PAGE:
Chioma Okoro v. Jose Ernesto Polendo Cardenas and Rosewood Lofts LLCAppeal from 126th District Court of Travis County (memorandum opinion )

Annotate this Case
Download PDF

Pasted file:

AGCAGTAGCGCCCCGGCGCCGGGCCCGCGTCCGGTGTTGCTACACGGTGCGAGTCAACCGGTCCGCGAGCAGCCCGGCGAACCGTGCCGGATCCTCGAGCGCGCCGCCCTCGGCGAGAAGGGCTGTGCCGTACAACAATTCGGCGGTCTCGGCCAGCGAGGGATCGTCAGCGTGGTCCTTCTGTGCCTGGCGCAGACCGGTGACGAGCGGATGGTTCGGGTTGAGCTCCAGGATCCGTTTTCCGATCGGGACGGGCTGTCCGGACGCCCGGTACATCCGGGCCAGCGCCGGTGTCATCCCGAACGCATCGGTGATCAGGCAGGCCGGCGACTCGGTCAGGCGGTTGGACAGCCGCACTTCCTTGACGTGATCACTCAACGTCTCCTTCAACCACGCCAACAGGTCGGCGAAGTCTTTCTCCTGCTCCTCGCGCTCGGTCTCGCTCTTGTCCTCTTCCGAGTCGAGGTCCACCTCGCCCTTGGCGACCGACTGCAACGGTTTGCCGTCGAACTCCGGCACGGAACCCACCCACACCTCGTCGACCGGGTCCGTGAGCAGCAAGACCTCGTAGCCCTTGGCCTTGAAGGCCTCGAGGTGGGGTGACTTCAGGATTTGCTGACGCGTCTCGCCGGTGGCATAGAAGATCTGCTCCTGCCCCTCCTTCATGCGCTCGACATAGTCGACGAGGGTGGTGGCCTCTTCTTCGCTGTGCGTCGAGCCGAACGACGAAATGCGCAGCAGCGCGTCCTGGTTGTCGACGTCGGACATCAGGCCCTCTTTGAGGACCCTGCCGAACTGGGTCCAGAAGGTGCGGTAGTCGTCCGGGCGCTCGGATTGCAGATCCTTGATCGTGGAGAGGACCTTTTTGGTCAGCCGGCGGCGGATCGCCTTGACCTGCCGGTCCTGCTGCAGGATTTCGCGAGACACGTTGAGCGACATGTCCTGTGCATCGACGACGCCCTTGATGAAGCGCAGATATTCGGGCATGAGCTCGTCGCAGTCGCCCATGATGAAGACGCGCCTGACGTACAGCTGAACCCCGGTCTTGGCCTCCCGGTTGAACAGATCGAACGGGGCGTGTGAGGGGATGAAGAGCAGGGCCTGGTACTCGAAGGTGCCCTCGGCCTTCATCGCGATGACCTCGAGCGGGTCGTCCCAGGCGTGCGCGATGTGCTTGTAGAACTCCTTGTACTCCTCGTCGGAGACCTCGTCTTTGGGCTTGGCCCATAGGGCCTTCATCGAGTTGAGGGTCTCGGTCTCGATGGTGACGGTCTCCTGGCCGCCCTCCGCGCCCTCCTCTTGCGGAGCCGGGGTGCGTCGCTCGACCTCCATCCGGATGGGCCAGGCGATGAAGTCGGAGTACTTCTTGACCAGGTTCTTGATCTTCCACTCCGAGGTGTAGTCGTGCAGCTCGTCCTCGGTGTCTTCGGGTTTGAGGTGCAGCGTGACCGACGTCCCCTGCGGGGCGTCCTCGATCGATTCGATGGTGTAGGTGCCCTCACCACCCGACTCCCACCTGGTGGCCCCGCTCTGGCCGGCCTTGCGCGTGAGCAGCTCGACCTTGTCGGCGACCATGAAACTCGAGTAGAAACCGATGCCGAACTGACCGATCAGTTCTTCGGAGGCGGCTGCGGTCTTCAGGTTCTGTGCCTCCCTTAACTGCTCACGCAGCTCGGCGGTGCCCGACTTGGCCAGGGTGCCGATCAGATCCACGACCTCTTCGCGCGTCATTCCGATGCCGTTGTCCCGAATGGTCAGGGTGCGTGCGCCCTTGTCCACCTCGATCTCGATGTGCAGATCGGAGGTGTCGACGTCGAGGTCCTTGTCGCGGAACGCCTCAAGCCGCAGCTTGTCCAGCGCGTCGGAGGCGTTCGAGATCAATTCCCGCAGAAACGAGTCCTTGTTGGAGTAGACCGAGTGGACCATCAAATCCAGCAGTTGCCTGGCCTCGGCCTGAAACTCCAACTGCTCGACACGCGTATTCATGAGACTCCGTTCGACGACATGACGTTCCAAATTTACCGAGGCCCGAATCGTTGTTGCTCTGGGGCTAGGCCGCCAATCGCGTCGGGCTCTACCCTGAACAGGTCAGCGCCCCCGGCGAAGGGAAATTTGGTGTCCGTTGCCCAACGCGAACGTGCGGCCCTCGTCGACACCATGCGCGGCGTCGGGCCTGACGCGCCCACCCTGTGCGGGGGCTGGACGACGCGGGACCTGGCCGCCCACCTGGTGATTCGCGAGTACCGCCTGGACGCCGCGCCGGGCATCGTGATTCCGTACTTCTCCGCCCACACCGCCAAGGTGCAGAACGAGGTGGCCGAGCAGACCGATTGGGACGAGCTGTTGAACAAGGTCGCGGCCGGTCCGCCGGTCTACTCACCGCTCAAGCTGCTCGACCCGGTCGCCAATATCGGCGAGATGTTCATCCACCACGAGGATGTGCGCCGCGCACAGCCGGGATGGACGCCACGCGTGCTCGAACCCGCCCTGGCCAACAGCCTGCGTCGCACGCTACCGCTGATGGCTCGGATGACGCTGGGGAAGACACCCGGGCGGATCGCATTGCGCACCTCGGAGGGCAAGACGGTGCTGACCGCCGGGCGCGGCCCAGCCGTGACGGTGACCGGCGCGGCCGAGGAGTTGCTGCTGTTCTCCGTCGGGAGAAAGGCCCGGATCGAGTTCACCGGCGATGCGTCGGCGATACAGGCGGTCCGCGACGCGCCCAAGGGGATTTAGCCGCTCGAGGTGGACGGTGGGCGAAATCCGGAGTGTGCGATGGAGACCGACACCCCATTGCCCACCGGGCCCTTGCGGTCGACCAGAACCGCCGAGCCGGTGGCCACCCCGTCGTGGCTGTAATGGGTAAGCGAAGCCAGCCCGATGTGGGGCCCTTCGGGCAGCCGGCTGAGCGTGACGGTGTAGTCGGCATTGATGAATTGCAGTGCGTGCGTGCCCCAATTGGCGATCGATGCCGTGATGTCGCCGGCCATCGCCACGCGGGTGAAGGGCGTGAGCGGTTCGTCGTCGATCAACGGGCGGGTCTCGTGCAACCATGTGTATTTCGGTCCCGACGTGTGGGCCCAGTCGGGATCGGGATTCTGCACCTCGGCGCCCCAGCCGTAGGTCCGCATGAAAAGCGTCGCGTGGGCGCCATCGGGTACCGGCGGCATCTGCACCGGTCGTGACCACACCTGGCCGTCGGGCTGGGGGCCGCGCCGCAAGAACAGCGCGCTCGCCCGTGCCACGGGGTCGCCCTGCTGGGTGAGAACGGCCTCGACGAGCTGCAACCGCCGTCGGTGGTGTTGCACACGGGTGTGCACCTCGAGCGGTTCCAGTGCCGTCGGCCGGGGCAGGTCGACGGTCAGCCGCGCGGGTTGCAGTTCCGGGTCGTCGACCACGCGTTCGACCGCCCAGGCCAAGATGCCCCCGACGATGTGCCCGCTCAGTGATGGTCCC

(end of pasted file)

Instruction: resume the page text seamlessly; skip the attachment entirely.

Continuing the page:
TEXAS COURT OF APPEALS, THIRD DISTRICT, AT AUSTIN NO. 03-12-00486-CV Chioma Okoro, Appellant v. Jose Ernesto Polendo Cardenas and Rosewood Lofts LLC, Appellees FROM THE DISTRICT COURT OF TRAVIS COUNTY, 126TH JUDICIAL DISTRICT NO. D-1-GN-12-002050, HONORABLE GUS J. STRAUSS, JR., JUDGE PRESIDING MEMORANDUM OPINION Appellant Chioma Okoro, acting pro se, filed this interlocutory appeal from the trial court s denial of her application for temporary injunction. See Tex. Civ. Prac. & Rem. Code § 51.014(a)(4). Okoro sold her home to appellee Rosewood Lofts LLC based on a contract negotiated by appellee Jose Ernesto Polendo Cardenas (Polendo), Rosewood Lofts authorized representative (collectively the Appellees). Okoro subsequently brought this breach-of-contract action, seeking money damages and injunctive relief. Okoro also sought a temporary injunction to prevent Appellees from performing construction on the property or transferring ownership to any third party, which the trial court denied. On appeal, Okoro asserts that the trial court abused its discretion in denying her application for temporary injunction. We will affirm the trial court s order denying the temporary injunction. BACKGROUND In May of 2010, Appellees negotiated the purchase of Okoro s home for a total purchase price of $220,000. Neither party introduced a copy of this May 2010 contract in the proceeding below, but both parties agree that payments were made under this initial contract to Okoro for the purchase of the property. Okoro would later testify that Rosewood Lofts paid her an initial $25,0001 down payment, and then paid her an additional $20,000 in four installments of $5,000 each. Okoro could not recall if any other payments were made to her under this initial contract. In May of 2011, Polendo contacted Okoro to discuss payment on the remaining purchase price for the property. Rosewood Lofts attorney met Okoro and drove her to a title company to sign several documents relating to the purchase of Okoro s home (collectively the May 2011 Agreement). Okoro would later testify that she was pressured into signing these documents, that she was not given enough time to review them, and that when she expressed concern about the documents, Rosewood Lofts attorney assured her that he would explain them to her later. These documents were introduced at the hearing on Okoro s application for temporary injunction, and Okoro acknowledged that she did sign some of the documents. According to these documents, at the time the parties entered into the May 2011 Agreement, Rosewood Lofts had already paid Okoro $66,250 toward the purchase of her home. The documents further indicate that, in exchange for the deed to the property, Rosewood Lofts would pay approximately (1) $57,000 to pay off Okoro s remaining mortgage, (2) $6,250 to pay 1 Okoro testified that she actually received either $22,000 or $23,000 at that time and loaned the remainder of $25,000 to Rosewood Lofts attorney as part of a separate agreement. Okoro testified that the attorney subsequently repaid this loan. 2 off municipal liens on the property, and (3) an additional one-time payment of $12,000 to Okoro, all of which were credited against the purchase price for Okoro s home.2 After these deductions, Rosewood Lofts would owe Okoro approximately $80,500. In order to pay this remaining balance, the May 2011 Agreement included an Amended Promissory Note, under which Rosewood Lofts agreed to pay Okoro $500 per month for three years, and then pay the remainder of the $80,500. Thus, Okoro effectively financed Rosewood Lofts purchase of her home at an interest rate of 10% per year over the course of three years. This note was secured by a Junior Deed of Trust giving Okoro a subordinate lien against the property. Rosewood Lofts asserts that it has made the required $500 monthly payments, but Okoro contends she has not received any such payments. It appears that as a result of construction delays, Okoro became concerned that Rosewood Lofts was having financial difficulty and might default on its full payment for the purchase price. As a result, Okoro filed this suit for damages and injunctive relief, asserting that (1) Appellees had breached the various contracts and (2) the May 2011 Agreement should be rescinded and Rosewood Lofts should be compelled to pay the balance of the purchase price for the property. Okoro also filed an application for temporary injunction to bar the Appellees from continuing construction on the property or transferring title to the property to a third party until Rosewood Lofts paid Okoro in full. Following a hearing, the trial court denied Okoro s application for temporary injunction. This interlocutory appeal followed. 2 During the hearing on her application for temporary injunction, Okoro disputed the calculation of some of these charges. Rosewood Lofts provided documentation for some, but not all, of these expenses. 3 STANDARD OF REVIEW A temporary injunction is an extraordinary remedy and does not issue as a matter of right. Walling v. Metcalf, 863 S.W.2d 56, 57 (Tex. 1993). The purpose of a temporary injunction is to preserve the status quo of the litigation s subject matter pending a trial on the merits. Butnaru v. Ford Motor Co., 84 S.W.3d 198, 204 (Tex. 2002). The status quo is the last actual, peaceable, non-contested status which preceded the pending controversy. In re Newton, 146 S.W.3d 648, 651 (Tex. 2004) (quoting Janus Films, Inc. v. City of Fort Worth, 358 S.W.2d 589, 589 (Tex. 1962) (per curiam)). To obtain a temporary injunction, the applicant must ordinarily plead and prove three specific elements: (1) a cause of action against the defendant; (2) a probable right to the relief sought; and (3) a probable, imminent, and irreparable injury in the interim. Butnaru, 84 S.W.3d at 204. A probable injury is one that is imminent, irreparable, and has no adequate remedy at law. Lavigne v. Holder, 186 S.W.3d 625, 629 (Tex. App. Fort Worth 2006, no pet.). In an appeal from an order granting or denying a request for a temporary injunction, our review is confined to the validity of the order that grants or denies the injunctive relief. Synergy Ctr., Ltd. v. Lone Star Franchising, Inc., 63 S.W.3d 561, 564 (Tex. App. Austin 2001, no pet.). The decision to grant or deny an injunction is within the sound discretion of the trial court, and we will not reverse that decision absent a clear abuse of discretion. Walling, 863 S.W.2d at 57. A trial court abuses its discretion when it acts arbitrarily and unreasonably, without reference to guiding rules or principles, or when it misapplies the law to the established facts. Samlowski v. Wooten, 332 S.W.3d 404, 410 (Tex. 2011) (citing Mercedes Benz Credit Corp. v. Rhyne, 925 S.W.2d 664, 666 (Tex. 1996)). In deciding whether the trial court has abused its discretion in denying or granting a 4 request for a temporary injunction, the reviewing court may neither substitute its judgment for that of the trial court nor consider the merits of the underlying lawsuit. Davis v. Huey, 571 S.W.2d 859, 862 (Tex. 1978); Synergy Ctr., Ltd., 63 S.W.3d at 564. We must review the evidence in the light most favorable to the order and must indulge all reasonable inferences in favor of the decision. Center for Econ. Justice v. American Ins. Ass n, 39 S.W.3d 337, 344 (Tex. App. Austin 2001, no pet.). Where, as here, there are no specific findings of fact and conclusions of law, the trial court s order must be upheld on any legal theory supported by the record. Davis, 571 S.W.2d at 862; Universal Health Servs., Inc. v. Thompson, 24 S.W.3d 570, 577 (Tex. App. Austin 2000, no pet.). DISCUSSION On appeal, Okoro asserts that the trial court abused its discretion in denying her application for temporary injunction. Specifically, Okoro claims that the record establishes that (1) Rosewood Lofts breached the various contracts by not making payments from May 2011 May 2012 and (2) the Appellees committed fraud against Okoro by tricking and swindling her into signing the May 2011 Agreement. For purposes of this appeal, we will assume without deciding that Okoro has stated a valid cause of action and has a probable right to the relief sought. See Butnaru, 84 S.W.3d at 204. Therefore, we consider only whether the record establishes that Okoro will suffer a probable, imminent, and irreparable injury if the temporary injunction does not issue. See id. Even if the record establishes that Rosewood Lofts breached the terms of the May 2011 Agreement, that breach alone would not entitle Okoro to the temporary injunction she seeks. [C]ircumstances can arise in which a temporary injunction is appropriate to preserve the status quo pending an award of damages at trial. Walling, 863 S.W.2d at 58; see also Brammer v. KB Home 5 Lone Star, L.P., 114 S.W.3d 101, 108 09 (Tex. App. Austin 2003, no pet.) (listing cases in which temporary injunction may be appropriate for breach-of-contract claim). However, the remedy must be determined by the harm suffered, and when the potential damages are capable of calculation and fully compensable, injunctive relief is generally not appropriate. See Brammer, 114 S.W.3d at 109 (noting that injunction appropriate when monetary compensation difficult to calculate or not sufficient to protect parties); see also Universal Health Servs., Inc., 24 S.W.34d at 577 (noting that doctors patients would suffer incalculable damages if temporary injunction did not prevent hospital from closing). In this case, Okoro s petition requests that the trial court award her full payment of [her] actual damages, including immediate payment of the outstanding balance owed on the property, pre-judgment and post-judgment interest, and attorney s fees.3 The record indicates that Okoro s alleged damages are fully capable of calculation and completely redressable through money damages. See Brammer, 114 S.W.3d at 109. Okoro seeks to enjoin further construction on the property as a means to compel full payment of these alleged damages rather than prevent any irreparable harm. See supra n.3. Thus, the trial court could have reasonably concluded that Okoro would not suffer irreparable harm if it did not grant the temporary injunction. 3 Although the record and pleadings indicate that Okoro also seeks rescission of the May 2011 Agreement, she does not seek rescission of the entire contract for sale of the property. In fact, the record indicates that the Appellees have already demolished Okoro s former residence and begun construction of the new building. Thus, even if Okoro did ultimately rescind the contract and retake title to the property, there is nothing in the record to suggest that a temporary or permanent injunction would prevent any irreparable harm. See Carter v. White, 260 S.W. 276, 277 (Tex. Civ. App. San Antonio 1924, no writ) (noting injunction was ineffective because it required reconstruction of building that had already been torn down). 6 Similarly, the record indicates that Okoro s junior lien on the property provides her with additional adequate remedies at law. As the Appellees concede, if they fail to make the monthly payments required by the Amended Promissory Note, the Junior Deed of Trust gives Okoro the right to declare the unpaid principal balance and earned interest . . . immediately due or direct [the trustee] to foreclose on the property.4 See Tex. Prop. Code § 16.10 (providing elements for nonjudicial foreclosure). Therefore, in addition to her general right to contract damages outlined above, the Junior Deed of Trust gives Okoro the option to foreclose on the property and receive payment from the foreclosure sale. The record does not indicate that foreclosure would fail to satisfy Rosewood Lofts alleged debts to Okoro. See International Harvester Credit Co. v. Rhoades, 363 S.W.2d 397, 399 (Tex. Civ. App. Austin 1962, no writ) (noting that alternative legal remedies presumed adequate absent affirmative showing that judgment debtor cannot satisfy debts). Thus, the trial court could have reasonably concluded that Okoro had multiple adequate remedies at law. Based on this record, the trial court could have reasonably determined that Okoro would not suffer a probable, imminent, and irreparable injury if the injunction did not issue. Therefore, we cannot conclude that the trial court abused its discretion in denying Okoro s application for temporary injunction. We overrule Okoro s sole issue on appeal.5 4 The Junior Deed of Trust also prohibits Rosewood Lofts from selling the property without Okoro s prior written consent. Thus, the Junior Deed of Trust grants Okoro some of the protections she seeks in her application for temporary injunction. 5 Okoro also complains that the trial court made disrespectful and inappropriate comments during the hearing on her application for temporary injunction, which she asserts demonstrate that the trial court was partial to the Appellees. We do not reach this issue because it is both inadequately briefed and not preserved for appellate review. See Tex. R. App. P. 38.1(i) ( The brief must contain a clear and concise argument for the contentions made, with appropriate citations to authorities and to the record. ); Blackwell v. Humble, 241 S.W.3d 707, 713 (Tex. App. Austin 2007, no pet.) (noting that party who fails to timely raise grounds for recusal waives right to complain about judge s failure to recuse). 7 CONCLUSION We affirm the trial court s order denying Okoro s application for temporary injunction. __________________________________________ Scott K. Field, Justice Before Chief Justice Jones, Justices Goodwin and Field Affirmed Filed: August 27, 2013 8